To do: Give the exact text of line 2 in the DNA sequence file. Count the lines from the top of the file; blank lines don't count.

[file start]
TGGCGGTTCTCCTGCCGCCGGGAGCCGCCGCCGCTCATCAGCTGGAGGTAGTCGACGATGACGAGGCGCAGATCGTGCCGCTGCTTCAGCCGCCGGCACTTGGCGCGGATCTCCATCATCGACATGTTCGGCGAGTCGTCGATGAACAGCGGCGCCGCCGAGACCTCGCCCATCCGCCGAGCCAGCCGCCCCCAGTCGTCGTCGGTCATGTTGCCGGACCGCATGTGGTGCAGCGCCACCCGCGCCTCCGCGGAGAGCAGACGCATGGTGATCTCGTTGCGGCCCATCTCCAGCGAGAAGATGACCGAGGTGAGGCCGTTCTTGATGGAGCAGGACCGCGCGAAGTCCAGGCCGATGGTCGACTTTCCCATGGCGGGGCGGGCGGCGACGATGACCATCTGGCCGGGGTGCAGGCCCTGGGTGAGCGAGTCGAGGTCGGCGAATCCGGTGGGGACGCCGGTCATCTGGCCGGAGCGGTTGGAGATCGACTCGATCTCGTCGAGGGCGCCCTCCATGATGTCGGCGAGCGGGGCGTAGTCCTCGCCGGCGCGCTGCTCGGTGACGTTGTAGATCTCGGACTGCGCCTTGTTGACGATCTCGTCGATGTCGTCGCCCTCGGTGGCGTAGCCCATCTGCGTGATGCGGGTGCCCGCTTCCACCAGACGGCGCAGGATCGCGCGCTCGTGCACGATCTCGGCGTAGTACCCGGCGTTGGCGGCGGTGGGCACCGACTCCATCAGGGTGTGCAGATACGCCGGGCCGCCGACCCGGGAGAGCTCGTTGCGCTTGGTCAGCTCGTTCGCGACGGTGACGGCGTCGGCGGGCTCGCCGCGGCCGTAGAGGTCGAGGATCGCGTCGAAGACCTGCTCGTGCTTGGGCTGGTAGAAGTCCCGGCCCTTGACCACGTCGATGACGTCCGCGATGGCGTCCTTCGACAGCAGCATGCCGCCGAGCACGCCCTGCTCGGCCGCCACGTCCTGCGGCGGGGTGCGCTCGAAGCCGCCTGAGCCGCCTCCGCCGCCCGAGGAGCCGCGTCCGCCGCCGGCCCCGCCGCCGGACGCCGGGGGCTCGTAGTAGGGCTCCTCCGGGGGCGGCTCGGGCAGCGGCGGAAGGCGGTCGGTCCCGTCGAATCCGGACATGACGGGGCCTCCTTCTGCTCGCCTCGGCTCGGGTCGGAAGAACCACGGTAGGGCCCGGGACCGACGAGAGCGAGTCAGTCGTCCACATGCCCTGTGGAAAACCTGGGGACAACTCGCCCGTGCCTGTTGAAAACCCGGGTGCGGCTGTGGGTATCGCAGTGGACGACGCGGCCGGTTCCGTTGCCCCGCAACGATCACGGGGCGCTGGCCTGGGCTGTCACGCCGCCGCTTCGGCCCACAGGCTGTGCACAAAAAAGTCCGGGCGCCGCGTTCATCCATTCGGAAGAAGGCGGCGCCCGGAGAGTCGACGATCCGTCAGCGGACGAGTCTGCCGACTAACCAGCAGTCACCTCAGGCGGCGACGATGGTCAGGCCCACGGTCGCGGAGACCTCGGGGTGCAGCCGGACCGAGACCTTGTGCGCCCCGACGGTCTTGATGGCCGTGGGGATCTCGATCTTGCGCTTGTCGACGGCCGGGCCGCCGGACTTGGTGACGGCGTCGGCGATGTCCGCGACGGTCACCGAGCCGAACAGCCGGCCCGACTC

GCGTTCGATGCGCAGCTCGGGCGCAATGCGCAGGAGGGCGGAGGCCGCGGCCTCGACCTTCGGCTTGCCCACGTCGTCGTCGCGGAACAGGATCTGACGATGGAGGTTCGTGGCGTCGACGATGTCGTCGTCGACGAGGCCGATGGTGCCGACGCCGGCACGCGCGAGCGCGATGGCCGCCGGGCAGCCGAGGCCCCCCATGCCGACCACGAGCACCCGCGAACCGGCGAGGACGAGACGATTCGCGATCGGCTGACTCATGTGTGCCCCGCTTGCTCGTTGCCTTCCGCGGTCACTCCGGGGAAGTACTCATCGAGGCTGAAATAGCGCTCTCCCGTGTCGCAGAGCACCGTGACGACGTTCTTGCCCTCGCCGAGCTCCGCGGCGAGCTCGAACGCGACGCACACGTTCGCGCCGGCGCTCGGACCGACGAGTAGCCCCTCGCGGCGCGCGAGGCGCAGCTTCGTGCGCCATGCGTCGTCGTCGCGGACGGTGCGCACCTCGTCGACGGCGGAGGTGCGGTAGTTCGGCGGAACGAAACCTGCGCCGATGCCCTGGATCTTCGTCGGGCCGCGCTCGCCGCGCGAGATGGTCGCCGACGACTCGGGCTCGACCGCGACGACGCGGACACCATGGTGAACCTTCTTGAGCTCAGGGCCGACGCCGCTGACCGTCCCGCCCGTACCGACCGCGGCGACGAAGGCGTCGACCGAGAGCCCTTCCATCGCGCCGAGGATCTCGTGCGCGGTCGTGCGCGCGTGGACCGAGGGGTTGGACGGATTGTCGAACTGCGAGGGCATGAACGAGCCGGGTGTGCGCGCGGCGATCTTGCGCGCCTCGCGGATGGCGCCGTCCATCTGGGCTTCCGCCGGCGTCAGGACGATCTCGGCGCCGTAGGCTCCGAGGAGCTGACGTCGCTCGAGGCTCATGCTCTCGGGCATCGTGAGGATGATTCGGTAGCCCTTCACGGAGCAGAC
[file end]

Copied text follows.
GCGTTCGATGCGCAGCTCGGGCGCAATGCGCAGGAGGGCGGAGGCCGCGGCCTCGACCTTCGGCTTGCCCACGTCGTCGTCGCGGAACAGGATCTGACGATGGAGGTTCGTGGCGTCGACGATGTCGTCGTCGACGAGGCCGATGGTGCCGACGCCGGCACGCGCGAGCGCGATGGCCGCCGGGCAGCCGAGGCCCCCCATGCCGACCACGAGCACCCGCGAACCGGCGAGGACGAGACGATTCGCGATCGGCTGACTCATGTGTGCCCCGCTTGCTCGTTGCCTTCCGCGGTCACTCCGGGGAAGTACTCATCGAGGCTGAAATAGCGCTCTCCCGTGTCGCAGAGCACCGTGACGACGTTCTTGCCCTCGCCGAGCTCCGCGGCGAGCTCGAACGCGACGCACACGTTCGCGCCGGCGCTCGGACCGACGAGTAGCCCCTCGCGGCGCGCGAGGCGCAGCTTCGTGCGCCATGCGTCGTCGTCGCGGACGGTGCGCACCTCGTCGACGGCGGAGGTGCGGTAGTTCGGCGGAACGAAACCTGCGCCGATGCCCTGGATCTTCGTCGGGCCGCGCTCGCCGCGCGAGATGGTCGCCGACGACTCGGGCTCGACCGCGACGACGCGGACACCATGGTGAACCTTCTTGAGCTCAGGGCCGACGCCGCTGACCGTCCCGCCCGTACCGACCGCGGCGACGAAGGCGTCGACCGAGAGCCCTTCCATCGCGCCGAGGATCTCGTGCGCGGTCGTGCGCGCGTGGACCGAGGGGTTGGACGGATTGTCGAACTGCGAGGGCATGAACGAGCCGGGTGTGCGCGCGGCGATCTTGCGCGCCTCGCGGATGGCGCCGTCCATCTGGGCTTCCGCCGGCGTCAGGACGATCTCGGCGCCGTAGGCTCCGAGGAGCTGACGTCGCTCGAGGCTCATGCTCTCGGGCATCGTGAGGATGATTCGGTAGCCCTTCACGGAGCAGAC